The boyf couldn’t hear this when I played it to him, so I did my own version. Sorry, Peej fans. ‘Normal’ voice first, then falsetto:

What’s interesting about both Peej and Kate Bush is that they’re using falsetto, not to sound beautiful, or to hit particularly high notes, but to create a particular effect. Kate, in Wuthering Heights, telling the story from the point of view of the ghostly Cathy; Peej, taking on various ‘girl’ characters, all more or less deranged.

Twitter came up with some more examples. Here’s Debbie Harry doing Heart of Glass, where the ethereal falsetto matches the dreamlike sound and sentiment of the track. (thanks @Cheyneyk):

(Am I imagining it, or is ‘Once I had a love, and it was a gas’ in falsetto, and ‘Soon turned out to be a pain in the arse’ in normal head voice? Nice contrast…)

And then there’s Joanna Newsom – I might need answers on a postcard about this one, but it’s jolly lovely (thanks @ATreeWithRoots):

 

* Please tell me if you know good things I can read on this. I can’t find much, and I’ve been googling around all day.

** and laryngoscopy shows that women sing falsetto, too.

I do some SINGING (aka, I Heard My Neighbour Weep)

July 31, 2014 at 9:32 pm | Posted in music | 2 Comments
Tags: , , , , ,

I sing constantly. In the shower, at the bus stop, on my bike, at my desk. (Yes,  I’m aware that this is intensely irritating. I genuinely don’t know I’m doing it half the time.) I’ve passed the habit on to my kids, who hum ‘Thunderbirds’ while building Lego spacecraft and ‘Happy’ while digging up the things I’ve just planted.

But for all that, I’ve never liked my voice. I can’t trust it to hit a note precisely, to hold on without wobbling. In the spirit of Giving Stuff A Go, I find myself looking out of a window in Colden, with a teacher at the piano, trying to stop shaking long enough to get a sound out. She asks me what I want to sing: my list includes Dowland, Velvet Underground, Gluck and Dagmar Krause. So far, so midlife crisis.

Of course, I’d overlooked that voice exploration is bound to be more personal than, say, having my ‘cello bowing technique critiqued. Is it my voice I don’t trust, or myself? What’s with the confidence issues, anyway? Tell me about your childhood…

Untitled

Nothing to do with me

I decide, in typical fashion, to ignore all the rattling of subconscious cages and just practise. Practising is the BOMB. Proper, give-it-some-welly singing turns out to be a mad, zen-like, out-of-body experience. I gaze out at the neighbour’s hedge, doing my warmups. Mee-mah-mee-mah-meeeeeee*. Within a few steps up the scale I’m in the ZONE. The privet blurs. The clouds slow. Half an hour passes. I don’t notice the window cleaner arriving (though he compliments me when he knocks for his cash, possibly fearful I might break something with a high F).

It’s like being taken over by some malevolent force. I tune back in suddenly and think, blimey. Am I making that noise? It’s not that it’s beautiful; there’s just such a LOT of it. Down at the bottom of my range, my sternum thrums and my teeth rattle. Up at the top, I double-check my feet are still on the ground.

Pilates mat class setup

Scenes that some readers may find disturbing

I never thought I’d learn to meditate. Anything where I have to think about my breathing is guaranteed to freak me RIGHT out. I’ve wept in Tai Chi, in Pilates, even in the lying-on-the-floor bit of aerobics classes (though that may have been the teacher putting on I’m Not In Love, come to think of it). But this is surprisingly close. At the end, my ears hum and my eyes won’t focus. I float about for an hour or two, saying things like ‘Hey, that’s just the way it is,’ and ‘Hmm? Cup of tea? That would be AWESOME.’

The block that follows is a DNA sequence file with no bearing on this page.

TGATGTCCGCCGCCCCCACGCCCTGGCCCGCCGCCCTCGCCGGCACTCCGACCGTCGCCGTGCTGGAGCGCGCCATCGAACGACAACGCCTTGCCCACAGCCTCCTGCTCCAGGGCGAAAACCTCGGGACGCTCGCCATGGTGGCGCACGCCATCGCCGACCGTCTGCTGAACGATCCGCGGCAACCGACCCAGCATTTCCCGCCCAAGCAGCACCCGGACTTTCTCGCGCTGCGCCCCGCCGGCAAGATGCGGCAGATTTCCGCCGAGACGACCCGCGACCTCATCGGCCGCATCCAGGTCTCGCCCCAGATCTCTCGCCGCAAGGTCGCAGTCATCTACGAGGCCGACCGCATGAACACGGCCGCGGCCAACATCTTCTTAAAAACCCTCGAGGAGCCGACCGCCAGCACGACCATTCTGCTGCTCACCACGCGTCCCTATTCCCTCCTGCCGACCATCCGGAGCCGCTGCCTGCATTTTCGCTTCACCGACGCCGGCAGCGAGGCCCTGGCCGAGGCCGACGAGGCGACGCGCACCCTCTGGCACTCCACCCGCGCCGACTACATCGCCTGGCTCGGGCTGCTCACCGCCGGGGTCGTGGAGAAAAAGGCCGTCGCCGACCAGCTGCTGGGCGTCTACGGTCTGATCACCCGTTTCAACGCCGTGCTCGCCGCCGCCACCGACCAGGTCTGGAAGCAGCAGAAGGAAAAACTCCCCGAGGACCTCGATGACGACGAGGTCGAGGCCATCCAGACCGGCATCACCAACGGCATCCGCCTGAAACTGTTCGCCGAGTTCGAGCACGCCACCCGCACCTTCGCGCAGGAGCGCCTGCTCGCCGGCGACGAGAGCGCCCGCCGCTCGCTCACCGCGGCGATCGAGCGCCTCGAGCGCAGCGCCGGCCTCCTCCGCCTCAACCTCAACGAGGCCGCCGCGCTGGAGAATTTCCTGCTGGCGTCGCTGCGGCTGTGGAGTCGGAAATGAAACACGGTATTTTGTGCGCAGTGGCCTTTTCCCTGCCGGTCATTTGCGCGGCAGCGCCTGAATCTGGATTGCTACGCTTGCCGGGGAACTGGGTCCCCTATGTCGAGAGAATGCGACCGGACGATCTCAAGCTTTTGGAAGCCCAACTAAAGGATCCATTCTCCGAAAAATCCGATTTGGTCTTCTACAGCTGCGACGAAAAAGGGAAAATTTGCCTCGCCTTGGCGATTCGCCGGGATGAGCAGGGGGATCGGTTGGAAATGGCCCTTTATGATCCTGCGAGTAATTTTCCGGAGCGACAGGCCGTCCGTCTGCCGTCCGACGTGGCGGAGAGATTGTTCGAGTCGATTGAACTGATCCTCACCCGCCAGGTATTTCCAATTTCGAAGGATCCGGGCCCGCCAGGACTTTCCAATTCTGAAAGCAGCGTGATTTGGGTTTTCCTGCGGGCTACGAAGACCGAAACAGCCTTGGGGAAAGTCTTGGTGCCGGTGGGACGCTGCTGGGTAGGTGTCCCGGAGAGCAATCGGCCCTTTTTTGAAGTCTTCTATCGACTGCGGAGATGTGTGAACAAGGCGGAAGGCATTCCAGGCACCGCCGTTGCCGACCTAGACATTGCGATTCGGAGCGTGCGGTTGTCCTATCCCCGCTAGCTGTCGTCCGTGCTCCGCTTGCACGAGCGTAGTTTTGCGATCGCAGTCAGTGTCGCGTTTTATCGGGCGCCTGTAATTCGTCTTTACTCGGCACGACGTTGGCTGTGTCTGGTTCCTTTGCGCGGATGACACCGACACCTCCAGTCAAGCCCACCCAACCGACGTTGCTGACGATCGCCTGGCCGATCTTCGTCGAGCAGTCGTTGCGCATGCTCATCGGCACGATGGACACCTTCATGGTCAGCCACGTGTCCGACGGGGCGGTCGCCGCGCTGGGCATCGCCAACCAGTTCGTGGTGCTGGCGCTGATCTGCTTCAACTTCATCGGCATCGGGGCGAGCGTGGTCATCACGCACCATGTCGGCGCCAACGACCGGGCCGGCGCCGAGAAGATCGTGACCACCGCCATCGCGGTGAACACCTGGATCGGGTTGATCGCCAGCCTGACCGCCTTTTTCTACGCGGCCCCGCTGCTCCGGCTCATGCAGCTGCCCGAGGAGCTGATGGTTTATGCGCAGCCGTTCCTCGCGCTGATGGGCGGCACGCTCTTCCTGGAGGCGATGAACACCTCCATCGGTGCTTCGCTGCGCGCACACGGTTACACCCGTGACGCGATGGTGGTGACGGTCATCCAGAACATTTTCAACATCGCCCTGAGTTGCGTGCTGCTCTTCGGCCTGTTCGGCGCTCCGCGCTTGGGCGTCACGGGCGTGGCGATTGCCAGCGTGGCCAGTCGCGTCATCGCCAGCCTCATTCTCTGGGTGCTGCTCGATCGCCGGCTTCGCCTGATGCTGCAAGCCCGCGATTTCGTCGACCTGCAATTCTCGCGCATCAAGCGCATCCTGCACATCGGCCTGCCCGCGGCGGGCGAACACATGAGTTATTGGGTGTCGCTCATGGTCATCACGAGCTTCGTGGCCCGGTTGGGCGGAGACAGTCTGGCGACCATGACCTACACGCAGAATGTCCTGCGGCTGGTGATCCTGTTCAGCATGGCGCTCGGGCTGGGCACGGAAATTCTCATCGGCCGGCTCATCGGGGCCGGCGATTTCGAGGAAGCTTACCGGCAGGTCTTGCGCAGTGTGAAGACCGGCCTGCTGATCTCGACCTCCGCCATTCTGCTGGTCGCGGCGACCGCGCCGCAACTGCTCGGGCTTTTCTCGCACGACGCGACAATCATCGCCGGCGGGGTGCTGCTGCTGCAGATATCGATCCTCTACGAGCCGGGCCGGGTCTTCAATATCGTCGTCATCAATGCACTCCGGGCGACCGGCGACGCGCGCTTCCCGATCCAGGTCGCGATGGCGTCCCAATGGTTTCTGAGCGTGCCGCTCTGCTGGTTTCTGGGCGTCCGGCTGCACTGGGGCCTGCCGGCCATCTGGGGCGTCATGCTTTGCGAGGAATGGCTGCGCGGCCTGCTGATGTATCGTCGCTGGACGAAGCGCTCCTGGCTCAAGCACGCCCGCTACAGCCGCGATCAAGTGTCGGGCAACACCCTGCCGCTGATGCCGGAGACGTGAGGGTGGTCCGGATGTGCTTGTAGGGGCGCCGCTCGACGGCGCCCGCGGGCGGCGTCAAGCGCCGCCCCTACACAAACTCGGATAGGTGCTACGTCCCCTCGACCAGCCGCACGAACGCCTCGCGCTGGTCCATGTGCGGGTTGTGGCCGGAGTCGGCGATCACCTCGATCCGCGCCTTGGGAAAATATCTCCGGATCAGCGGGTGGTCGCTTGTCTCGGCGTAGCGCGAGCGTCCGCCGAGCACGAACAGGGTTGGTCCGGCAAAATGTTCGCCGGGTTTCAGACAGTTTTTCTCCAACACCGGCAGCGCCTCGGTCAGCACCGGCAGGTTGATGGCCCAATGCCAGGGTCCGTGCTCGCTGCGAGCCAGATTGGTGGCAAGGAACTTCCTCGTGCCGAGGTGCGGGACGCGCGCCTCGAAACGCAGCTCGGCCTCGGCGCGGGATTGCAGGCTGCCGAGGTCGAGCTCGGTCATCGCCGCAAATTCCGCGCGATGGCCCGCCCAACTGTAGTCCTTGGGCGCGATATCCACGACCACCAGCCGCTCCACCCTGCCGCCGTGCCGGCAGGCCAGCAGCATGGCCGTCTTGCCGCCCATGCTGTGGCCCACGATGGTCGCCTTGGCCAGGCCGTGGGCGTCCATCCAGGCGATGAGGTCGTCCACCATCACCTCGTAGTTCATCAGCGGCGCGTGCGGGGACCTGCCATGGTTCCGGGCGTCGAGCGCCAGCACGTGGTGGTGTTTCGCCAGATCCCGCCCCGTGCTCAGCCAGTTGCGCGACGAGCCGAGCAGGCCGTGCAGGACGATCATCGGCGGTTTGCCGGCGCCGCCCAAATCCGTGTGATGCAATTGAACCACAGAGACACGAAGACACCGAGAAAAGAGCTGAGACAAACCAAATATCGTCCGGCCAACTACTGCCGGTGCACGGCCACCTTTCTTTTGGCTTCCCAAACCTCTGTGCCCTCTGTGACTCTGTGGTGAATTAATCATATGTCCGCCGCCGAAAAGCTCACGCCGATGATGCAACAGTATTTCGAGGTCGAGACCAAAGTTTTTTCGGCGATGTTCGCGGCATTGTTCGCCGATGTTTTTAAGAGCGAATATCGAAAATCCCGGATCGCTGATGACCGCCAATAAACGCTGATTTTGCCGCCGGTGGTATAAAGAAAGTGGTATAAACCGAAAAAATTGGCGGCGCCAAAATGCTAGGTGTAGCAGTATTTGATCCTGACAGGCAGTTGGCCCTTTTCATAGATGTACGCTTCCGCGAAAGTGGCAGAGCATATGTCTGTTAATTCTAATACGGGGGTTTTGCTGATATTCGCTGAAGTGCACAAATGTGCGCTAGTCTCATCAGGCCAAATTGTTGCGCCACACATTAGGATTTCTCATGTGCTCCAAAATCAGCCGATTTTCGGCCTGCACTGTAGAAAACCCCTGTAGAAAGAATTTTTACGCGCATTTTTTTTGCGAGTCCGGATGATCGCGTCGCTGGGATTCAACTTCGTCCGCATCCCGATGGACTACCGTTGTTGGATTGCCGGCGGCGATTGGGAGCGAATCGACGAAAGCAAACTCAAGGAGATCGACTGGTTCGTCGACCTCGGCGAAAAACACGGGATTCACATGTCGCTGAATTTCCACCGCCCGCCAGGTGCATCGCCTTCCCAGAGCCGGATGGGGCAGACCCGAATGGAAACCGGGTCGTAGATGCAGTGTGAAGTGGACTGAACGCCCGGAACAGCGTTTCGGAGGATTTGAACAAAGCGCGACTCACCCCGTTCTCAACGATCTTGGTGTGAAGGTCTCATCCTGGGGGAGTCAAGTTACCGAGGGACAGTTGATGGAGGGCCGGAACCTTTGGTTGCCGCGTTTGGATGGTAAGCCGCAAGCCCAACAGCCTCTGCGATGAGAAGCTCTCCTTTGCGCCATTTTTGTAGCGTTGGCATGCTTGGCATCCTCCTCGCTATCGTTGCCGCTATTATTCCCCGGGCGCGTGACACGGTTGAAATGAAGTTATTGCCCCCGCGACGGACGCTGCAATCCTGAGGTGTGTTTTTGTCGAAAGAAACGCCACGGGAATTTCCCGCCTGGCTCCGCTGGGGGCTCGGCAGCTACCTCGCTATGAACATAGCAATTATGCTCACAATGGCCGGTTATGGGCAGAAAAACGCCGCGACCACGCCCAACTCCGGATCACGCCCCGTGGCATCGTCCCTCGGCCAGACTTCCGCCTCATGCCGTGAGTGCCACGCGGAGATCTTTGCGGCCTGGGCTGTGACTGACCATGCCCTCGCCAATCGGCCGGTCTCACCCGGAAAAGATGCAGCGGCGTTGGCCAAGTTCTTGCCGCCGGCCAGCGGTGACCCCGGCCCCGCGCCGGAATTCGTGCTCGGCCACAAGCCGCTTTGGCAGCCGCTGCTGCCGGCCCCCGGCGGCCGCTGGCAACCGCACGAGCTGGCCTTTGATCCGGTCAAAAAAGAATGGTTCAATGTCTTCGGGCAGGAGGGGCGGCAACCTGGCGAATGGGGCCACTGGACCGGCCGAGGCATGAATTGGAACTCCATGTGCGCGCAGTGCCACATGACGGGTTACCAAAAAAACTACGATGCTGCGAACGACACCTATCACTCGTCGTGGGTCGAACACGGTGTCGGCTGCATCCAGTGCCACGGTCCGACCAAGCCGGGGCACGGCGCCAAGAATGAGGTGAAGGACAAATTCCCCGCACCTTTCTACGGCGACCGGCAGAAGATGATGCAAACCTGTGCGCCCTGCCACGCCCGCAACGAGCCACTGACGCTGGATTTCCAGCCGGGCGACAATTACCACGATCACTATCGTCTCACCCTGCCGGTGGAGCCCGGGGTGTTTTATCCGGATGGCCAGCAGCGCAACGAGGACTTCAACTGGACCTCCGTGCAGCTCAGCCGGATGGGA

I’m learning to breathe properly, and control the breath. To understand what tension feels like, and realise that I can drop it. I’m starting to feel in charge of the sound that comes out of my mouth, which is bizarre and brilliant. I can’t escape thinking about how this relates to, well, everything. Normally, I put my fingers in my ears and squinch my eyes shut when Life throws me Lessons, but here they’re so BLINDINGLY obvious, even an idiot in full denial like me can’t fail to be whacked around the head by them.

The Life Lessons of Singing

1. Commit. Like cyclocross remounts, if you believe, you might do it. But if you don’t, you definitely won’t.

2. Relax. To quote my teacher, ‘Don’t worry about sounding nice; just get the sound out.’ Realise what tension and ‘holding back’ feel like, and just decide to let them go.

3. Do your thing. Sing in front of people. It sounds fine. (And if it doesn’t, they mostly won’t care. As my granny said to my Dad, anxiously primping in front of the mirror, ‘Who’s going to look at you, dear?’)

4. Try to love a challenge. Quoting my teacher again, ‘Enjoy the high notes.’

5. Give yourself the occasional gold star. Note progress. Be pleased with yourself.

singing selfie

The author, thrilled

6. Feel thrilled by what you can do. I sound better if I sing at the top of my range or right at the bottom, and avoid the octave or so in the middle**. I took the plunge and pitched the Dowland up a tone, meaning I hit a high G*** at the end. It feels like the edge of the world. The utter KICK of going for it and getting it. I did a bit of jumping around the kitchen. (Then I did it a few more times, to make sure it wasn’t a fluke.)

Naturally, I am failing comprehensively to transfer any of these insights into the rest of life. But, you know. Baby steps. I’ll keep you posted.

.

* Shutting the door on the boyf, who’s asking me why I’m singing ‘mummy, mummy’, and giggling.

** This is officially weird, by the way

*** It’s high for me, OK? I’m basically some kind of freak tenor-countertenor hybrid.